I was engaged by a client that had done a redesign at a radio station – all of the office areas, public spaces and broadcast studios.
If you have ever been in a radio broadcast studio, these are not large spaces. The lighting is typically not great because it doesn’t need to be. This can present a challenge to photograph.
There was not room to bring lighting on stands into this studio. Instead, I took a base exposure to begin. I had a radio trigger transmitter/receiver set on my camera and speed light. I set the power of the speedlight to about 1/8. I used a wireless remote camera trigger and a smartphone app to trigger the camera and flash unit. I walked around the studio and popped flash in areas where I wanted to provide additional lighting, or to highlight certain aspects of the space. I wouldn’t have wanted to bring larger lights in even if I could because they would have overpowered the space and I wanted as much of the natural character to remain as possible.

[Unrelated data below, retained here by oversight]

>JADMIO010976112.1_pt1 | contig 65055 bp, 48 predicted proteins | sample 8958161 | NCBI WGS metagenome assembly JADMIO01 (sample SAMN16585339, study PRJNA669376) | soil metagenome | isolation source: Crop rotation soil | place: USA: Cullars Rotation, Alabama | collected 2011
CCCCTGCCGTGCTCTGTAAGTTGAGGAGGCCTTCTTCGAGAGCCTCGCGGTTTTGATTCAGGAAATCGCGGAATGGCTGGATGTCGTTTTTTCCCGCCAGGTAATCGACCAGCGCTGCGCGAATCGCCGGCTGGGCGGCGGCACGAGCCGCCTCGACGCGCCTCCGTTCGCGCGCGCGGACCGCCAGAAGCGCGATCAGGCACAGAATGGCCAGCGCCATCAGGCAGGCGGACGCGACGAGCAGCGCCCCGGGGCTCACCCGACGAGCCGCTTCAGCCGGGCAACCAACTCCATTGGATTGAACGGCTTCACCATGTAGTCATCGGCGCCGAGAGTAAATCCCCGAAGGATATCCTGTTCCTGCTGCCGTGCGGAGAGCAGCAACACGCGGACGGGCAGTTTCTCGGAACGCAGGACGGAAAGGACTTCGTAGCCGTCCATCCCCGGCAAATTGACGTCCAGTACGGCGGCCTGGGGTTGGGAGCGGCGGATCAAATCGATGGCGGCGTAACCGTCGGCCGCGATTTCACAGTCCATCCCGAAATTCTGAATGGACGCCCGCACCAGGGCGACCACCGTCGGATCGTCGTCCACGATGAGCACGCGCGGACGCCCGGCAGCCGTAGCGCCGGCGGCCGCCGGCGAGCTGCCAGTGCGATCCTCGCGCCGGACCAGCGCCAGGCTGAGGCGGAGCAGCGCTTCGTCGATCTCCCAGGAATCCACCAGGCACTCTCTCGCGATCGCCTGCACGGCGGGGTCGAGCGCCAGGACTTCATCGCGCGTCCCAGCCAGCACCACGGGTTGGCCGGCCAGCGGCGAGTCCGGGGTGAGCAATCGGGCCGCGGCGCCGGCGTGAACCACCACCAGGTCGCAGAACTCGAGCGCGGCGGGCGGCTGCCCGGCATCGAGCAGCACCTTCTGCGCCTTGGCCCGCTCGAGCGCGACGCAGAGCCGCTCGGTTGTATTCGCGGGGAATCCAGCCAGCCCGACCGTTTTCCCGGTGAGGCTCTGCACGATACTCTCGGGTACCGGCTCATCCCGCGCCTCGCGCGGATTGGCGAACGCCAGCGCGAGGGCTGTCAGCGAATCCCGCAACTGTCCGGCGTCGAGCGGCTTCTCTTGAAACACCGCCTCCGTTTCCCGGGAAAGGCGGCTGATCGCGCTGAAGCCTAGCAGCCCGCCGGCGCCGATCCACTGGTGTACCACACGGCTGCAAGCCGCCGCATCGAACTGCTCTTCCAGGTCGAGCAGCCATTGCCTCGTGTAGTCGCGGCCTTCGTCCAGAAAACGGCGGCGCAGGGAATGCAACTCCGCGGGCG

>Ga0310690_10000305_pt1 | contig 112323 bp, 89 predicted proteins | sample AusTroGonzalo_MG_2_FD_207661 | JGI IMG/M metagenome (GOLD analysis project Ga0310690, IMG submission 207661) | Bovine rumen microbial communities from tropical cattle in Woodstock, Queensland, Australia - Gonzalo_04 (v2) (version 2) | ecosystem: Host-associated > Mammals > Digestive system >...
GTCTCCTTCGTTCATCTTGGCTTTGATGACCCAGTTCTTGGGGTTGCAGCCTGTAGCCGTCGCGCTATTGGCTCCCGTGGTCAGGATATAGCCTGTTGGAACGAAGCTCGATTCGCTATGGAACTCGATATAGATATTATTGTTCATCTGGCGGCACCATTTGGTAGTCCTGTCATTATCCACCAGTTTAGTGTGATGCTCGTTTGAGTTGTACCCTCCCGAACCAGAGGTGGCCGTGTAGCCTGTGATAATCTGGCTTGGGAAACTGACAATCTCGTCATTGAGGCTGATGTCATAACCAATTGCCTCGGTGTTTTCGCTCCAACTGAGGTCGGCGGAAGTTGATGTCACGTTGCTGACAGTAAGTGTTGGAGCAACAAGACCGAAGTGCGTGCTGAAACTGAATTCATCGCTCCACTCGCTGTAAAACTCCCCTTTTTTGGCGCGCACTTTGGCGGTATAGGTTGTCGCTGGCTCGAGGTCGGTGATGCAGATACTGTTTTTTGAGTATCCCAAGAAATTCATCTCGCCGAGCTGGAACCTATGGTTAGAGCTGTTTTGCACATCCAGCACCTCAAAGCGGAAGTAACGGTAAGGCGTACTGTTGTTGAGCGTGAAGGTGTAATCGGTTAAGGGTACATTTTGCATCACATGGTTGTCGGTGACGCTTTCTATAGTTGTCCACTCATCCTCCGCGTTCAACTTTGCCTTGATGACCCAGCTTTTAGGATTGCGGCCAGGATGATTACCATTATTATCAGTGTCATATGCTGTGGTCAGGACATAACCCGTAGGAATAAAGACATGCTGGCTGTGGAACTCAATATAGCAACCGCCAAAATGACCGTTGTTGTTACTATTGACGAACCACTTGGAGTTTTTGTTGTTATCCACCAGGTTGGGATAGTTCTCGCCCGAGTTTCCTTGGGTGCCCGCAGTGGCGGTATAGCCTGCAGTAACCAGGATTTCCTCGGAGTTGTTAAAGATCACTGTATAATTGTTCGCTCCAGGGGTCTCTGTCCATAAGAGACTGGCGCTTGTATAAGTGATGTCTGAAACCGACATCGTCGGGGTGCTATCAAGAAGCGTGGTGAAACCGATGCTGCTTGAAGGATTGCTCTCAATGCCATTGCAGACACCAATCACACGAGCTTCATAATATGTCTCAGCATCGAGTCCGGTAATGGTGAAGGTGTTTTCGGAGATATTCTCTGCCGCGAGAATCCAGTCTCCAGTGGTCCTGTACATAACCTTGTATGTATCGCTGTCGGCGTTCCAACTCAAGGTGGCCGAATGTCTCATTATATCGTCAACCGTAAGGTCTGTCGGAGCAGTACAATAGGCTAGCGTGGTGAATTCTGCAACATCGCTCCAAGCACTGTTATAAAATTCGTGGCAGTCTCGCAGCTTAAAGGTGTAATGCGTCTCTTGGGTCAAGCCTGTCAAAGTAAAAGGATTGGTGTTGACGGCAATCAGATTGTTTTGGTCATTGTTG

Once back in my office, I loaded the base exposure and all of the other images with the flash popped into layers in Photoshop. There were 14 image layers in all. Next, I applied masks to each of the flash layers and began painting in where I wanted the light to be placed. This is more precise than typical light painting, which is why I call it light sculpture. By masking in the light from the flash gradually, I could place as much light as I wanted exactly where I wanted.
Below is the base exposure I started with. After that are a couple of the speed light shots and a screen shot showing the layers in Photoshop. The white areas on each layer are the parts that are permitted to show and make up a part of the final composite image.
The finished composite image is shown below. The additions of the flash exposures is subtle, but evident, adding depth and highlighting the tools of the trade.
Are you in need of a photographer who will work with you to showcase your work in its best light? Contact me on (289)240-0949, or fisher(at)rf-photography.ca to discuss.